However, if you are a corporate decision maker who really wants to supply low cost electricity over the long term to a growing customer base, you should be putting a substantial portion of your capital investment budget into nuclear energy. The only way that natural gas in the US will remain anywhere close to as cheap as it is today is if more people invest more money into nuclear energy development. Abundant, competitive energy supplies will do more to keep prices low than any other factor I know. (I know. I am biased because I am employed on a project to build new nuclear power plants.)
If you do not believe me, I suggest that you take some time to read two articles carefully. The first one is titled The dumbest guys in the room: Is Cheniere Energy a contrarian indicator for natural gas?. The basic premise in that article is that Cheniere Energy has a recent history of making big bets on the direction of the gas market just before it changed dramatically.
In late 2004 when Cheniere received federal approval to construct a new LNG import facility at Cameron Parish, Louisiana, most experts believed U.S. natural gas production was already entering a long-term irreversible decline. Imported LNG would be needed to meet natural gas demand in the coming years. Named Sabine Pass, the facility received its first LNG cargo in April 2008 near the tail end of the last natural gas bull market. Prices peaked above $13 per thousand cubic feet (mcf) just two months later. It would have been a supremely good time to short everything related to natural gas. In the months that followed Cheniere’s stock price collapsed.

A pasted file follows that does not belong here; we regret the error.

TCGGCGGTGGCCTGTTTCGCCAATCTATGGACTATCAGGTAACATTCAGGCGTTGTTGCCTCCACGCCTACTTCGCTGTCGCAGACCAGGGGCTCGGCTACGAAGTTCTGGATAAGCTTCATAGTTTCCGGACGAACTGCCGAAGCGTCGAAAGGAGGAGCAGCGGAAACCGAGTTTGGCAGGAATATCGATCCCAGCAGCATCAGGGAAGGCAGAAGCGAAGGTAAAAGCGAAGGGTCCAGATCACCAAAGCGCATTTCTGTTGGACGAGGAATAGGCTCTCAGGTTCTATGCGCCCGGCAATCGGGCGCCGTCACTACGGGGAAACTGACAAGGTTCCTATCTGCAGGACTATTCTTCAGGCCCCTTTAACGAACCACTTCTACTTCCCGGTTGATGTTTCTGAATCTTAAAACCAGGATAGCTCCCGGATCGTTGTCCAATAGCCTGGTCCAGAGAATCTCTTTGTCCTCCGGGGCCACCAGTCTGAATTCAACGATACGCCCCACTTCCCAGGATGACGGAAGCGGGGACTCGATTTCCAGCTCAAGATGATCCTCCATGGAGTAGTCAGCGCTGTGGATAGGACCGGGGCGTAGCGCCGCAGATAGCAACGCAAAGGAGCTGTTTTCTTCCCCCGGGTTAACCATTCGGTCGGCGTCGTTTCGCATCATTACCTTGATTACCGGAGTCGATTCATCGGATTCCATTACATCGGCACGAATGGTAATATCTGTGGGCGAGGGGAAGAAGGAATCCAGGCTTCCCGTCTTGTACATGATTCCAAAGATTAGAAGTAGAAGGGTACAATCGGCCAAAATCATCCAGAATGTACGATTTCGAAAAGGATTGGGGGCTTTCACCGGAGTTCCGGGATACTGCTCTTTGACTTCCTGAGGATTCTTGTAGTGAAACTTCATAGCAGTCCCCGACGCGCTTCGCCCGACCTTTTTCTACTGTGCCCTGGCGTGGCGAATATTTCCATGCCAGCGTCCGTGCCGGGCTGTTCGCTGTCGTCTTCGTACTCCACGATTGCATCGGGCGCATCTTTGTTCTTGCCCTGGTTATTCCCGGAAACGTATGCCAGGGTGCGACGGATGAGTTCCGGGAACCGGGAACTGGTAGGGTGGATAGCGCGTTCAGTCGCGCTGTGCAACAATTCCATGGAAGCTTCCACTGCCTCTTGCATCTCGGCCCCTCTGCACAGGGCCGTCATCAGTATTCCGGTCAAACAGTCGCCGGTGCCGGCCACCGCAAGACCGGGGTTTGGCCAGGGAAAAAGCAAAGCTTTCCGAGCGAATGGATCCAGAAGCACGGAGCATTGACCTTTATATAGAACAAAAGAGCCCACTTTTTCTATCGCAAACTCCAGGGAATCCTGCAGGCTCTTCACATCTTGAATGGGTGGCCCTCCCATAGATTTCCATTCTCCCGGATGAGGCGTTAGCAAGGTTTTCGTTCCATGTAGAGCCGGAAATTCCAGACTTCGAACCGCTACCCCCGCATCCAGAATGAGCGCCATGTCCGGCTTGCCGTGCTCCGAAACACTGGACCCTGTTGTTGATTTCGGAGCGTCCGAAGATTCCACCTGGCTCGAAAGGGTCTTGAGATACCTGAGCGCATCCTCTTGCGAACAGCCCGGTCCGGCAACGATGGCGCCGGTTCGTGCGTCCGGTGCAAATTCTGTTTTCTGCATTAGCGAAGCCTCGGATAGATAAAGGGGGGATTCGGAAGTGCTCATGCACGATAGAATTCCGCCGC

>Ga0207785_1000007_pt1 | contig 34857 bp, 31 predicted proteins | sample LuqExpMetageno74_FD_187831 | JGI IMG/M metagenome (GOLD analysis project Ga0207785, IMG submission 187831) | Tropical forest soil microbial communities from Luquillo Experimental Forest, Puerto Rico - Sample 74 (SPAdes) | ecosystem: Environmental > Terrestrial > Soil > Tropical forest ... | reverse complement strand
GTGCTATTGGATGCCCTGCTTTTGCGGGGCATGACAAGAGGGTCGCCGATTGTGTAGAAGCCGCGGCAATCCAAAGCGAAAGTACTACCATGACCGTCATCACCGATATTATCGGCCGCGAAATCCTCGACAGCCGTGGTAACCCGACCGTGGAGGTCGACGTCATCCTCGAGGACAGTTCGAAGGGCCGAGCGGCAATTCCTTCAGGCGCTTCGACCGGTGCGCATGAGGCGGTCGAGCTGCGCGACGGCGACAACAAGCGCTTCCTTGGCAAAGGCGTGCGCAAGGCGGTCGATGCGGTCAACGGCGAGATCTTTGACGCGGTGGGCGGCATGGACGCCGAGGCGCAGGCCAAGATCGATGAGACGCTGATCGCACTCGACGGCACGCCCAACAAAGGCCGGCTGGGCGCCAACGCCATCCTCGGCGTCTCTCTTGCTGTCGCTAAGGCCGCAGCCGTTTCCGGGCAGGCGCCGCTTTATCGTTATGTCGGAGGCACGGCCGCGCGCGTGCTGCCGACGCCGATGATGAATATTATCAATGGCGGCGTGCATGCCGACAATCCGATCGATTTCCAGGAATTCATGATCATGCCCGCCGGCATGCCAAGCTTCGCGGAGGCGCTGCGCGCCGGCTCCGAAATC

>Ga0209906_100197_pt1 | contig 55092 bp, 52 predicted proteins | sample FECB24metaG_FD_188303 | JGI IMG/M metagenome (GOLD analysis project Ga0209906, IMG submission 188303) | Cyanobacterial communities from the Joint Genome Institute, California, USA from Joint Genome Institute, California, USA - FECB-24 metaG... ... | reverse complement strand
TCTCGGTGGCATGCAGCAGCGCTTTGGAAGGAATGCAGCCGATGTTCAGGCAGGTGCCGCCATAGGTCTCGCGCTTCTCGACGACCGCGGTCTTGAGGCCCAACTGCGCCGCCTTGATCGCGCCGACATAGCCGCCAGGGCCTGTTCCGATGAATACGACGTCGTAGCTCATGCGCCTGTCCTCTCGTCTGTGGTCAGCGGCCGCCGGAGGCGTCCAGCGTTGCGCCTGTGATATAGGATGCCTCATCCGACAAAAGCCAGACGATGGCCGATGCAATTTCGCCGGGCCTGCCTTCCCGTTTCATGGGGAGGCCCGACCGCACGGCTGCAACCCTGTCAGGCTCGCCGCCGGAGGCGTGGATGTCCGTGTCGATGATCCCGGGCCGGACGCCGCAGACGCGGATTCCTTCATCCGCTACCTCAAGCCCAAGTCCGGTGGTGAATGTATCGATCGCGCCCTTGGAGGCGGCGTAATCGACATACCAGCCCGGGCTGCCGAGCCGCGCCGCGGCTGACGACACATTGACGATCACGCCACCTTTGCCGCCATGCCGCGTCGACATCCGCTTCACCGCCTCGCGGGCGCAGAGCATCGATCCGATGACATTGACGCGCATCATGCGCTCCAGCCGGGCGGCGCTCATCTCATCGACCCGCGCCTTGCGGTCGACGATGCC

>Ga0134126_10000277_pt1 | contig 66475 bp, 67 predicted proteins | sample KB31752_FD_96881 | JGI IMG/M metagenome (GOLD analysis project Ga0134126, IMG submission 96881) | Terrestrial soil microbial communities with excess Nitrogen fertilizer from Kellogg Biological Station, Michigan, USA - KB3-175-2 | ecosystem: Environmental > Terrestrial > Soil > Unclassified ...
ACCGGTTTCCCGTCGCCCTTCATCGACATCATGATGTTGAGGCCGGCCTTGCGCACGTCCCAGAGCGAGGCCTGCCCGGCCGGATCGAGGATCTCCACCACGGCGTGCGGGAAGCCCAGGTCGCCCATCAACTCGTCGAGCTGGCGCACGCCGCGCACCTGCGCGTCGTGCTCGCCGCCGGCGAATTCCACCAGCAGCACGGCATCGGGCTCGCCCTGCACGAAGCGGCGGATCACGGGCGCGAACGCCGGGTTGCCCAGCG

Four years later U.S. natural gas prices hover around $2 per mcf due to a glut caused by a flood of new production from deep shale deposits. Domestic demand for high-cost imported LNG has evaporated. With Europeans bidding $12 for LNG cargoes and Asians bidding $16, there is simply no way for Cheniere to obtain LNG supplies that can compete with $2 natural gas.
The point in mentioning Cheniere’s decision to build an LNG reception terminal just before gas prices collapsed is that Cheniere is now applying for permission to build a liquifaction facility to enable it to export gas from the US. If they are as close to right as they were for their last big bet, the price of domestically procured gas is due to skyrocket.
The other piece worth reading critically is a Fortune article titled Exxon’s big bet on shale gas.
Unlike Cheniere Energy, ExxonMobil has a recent history of making big bets that look ill-timed when they make them, but that turn out later to have been made just at the right market inflection point. In 2010, ExxonMobil purchased XTO, a shale gas specialist with expertise in hydraulic fracturing technology, in an “all stock” deal. The deal was originally valued at $41 billion, but later stock market movements discounted Exxon’s value by 15%; the deal was only worth about $36 billion to XTO stockholders.